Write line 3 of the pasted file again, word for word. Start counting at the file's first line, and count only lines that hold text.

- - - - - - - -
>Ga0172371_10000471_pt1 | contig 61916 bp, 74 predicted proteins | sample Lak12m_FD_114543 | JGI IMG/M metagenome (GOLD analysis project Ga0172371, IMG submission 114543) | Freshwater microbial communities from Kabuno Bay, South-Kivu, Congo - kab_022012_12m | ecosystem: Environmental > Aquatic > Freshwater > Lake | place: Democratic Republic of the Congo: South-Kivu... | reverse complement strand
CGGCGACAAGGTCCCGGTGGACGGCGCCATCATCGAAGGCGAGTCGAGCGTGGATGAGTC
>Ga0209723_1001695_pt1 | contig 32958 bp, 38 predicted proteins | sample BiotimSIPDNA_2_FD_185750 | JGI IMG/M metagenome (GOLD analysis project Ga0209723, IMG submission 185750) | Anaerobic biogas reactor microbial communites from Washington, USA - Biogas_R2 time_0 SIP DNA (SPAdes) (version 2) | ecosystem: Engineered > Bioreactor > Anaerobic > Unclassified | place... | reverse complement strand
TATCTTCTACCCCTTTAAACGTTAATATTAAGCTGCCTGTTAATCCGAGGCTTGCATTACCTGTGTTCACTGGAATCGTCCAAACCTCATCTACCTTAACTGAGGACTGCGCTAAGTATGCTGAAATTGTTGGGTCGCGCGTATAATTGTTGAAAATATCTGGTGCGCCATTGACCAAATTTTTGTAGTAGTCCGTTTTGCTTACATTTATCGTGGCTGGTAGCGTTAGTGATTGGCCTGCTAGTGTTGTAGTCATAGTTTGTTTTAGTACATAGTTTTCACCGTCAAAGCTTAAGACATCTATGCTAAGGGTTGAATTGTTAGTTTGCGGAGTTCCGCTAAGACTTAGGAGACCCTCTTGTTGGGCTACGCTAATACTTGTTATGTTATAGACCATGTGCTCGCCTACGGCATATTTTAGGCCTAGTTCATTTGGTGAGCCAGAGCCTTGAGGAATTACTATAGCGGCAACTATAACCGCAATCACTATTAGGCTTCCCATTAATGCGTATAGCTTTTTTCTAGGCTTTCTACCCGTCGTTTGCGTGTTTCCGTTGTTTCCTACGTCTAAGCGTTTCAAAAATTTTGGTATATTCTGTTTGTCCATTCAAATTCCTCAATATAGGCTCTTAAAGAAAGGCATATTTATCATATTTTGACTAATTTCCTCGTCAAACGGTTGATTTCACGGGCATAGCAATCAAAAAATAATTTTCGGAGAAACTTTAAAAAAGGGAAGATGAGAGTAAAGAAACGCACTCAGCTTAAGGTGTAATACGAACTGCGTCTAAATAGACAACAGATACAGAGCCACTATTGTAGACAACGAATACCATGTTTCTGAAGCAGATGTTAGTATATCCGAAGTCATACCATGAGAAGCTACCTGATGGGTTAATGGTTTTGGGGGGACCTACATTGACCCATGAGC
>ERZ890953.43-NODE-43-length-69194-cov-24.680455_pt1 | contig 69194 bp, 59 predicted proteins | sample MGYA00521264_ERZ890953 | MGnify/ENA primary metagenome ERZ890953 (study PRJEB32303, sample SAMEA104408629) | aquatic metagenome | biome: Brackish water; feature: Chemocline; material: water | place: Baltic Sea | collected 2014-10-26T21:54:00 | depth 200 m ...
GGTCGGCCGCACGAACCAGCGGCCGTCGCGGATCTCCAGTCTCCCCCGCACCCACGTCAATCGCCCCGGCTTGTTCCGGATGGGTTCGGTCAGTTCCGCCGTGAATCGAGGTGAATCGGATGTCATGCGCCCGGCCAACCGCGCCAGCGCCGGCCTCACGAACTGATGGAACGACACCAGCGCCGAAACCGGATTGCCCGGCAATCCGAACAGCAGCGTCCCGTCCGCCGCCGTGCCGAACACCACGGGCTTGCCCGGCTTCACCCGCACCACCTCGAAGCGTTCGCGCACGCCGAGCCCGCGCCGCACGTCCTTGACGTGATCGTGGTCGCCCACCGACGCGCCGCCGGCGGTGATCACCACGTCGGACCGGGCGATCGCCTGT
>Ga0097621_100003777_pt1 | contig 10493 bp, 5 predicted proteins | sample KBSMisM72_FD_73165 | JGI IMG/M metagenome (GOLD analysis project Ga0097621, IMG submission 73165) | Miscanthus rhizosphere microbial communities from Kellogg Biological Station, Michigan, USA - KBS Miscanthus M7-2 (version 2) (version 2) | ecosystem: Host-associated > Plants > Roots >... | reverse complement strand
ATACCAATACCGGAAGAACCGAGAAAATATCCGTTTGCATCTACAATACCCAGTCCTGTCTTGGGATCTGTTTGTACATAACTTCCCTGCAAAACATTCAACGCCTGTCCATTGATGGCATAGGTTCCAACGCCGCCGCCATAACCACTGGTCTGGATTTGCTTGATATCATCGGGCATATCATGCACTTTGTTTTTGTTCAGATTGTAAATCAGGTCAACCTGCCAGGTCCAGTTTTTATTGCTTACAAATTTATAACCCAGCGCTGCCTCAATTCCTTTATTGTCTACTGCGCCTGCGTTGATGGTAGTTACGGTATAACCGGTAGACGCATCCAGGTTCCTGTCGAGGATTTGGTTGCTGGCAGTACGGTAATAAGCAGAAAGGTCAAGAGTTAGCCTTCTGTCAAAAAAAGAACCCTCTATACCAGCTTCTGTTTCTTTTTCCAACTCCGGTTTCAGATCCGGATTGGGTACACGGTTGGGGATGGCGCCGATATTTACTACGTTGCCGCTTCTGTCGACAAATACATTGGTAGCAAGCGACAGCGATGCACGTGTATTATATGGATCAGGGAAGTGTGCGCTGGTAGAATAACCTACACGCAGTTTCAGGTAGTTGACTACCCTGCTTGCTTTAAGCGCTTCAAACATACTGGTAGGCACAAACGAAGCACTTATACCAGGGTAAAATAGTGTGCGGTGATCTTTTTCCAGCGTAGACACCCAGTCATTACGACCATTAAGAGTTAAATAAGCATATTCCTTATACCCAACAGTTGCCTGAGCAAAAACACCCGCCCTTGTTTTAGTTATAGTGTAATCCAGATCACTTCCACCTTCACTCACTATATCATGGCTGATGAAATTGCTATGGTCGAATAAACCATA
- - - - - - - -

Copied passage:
>Ga0209723_1001695_pt1 | contig 32958 bp, 38 predicted proteins | sample BiotimSIPDNA_2_FD_185750 | JGI IMG/M metagenome (GOLD analysis project Ga0209723, IMG submission 185750) | Anaerobic biogas reactor microbial communites from Washington, USA - Biogas_R2 time_0 SIP DNA (SPAdes) (version 2) | ecosystem: Engineered > Bioreactor > Anaerobic > Unclassified | place... | reverse complement strand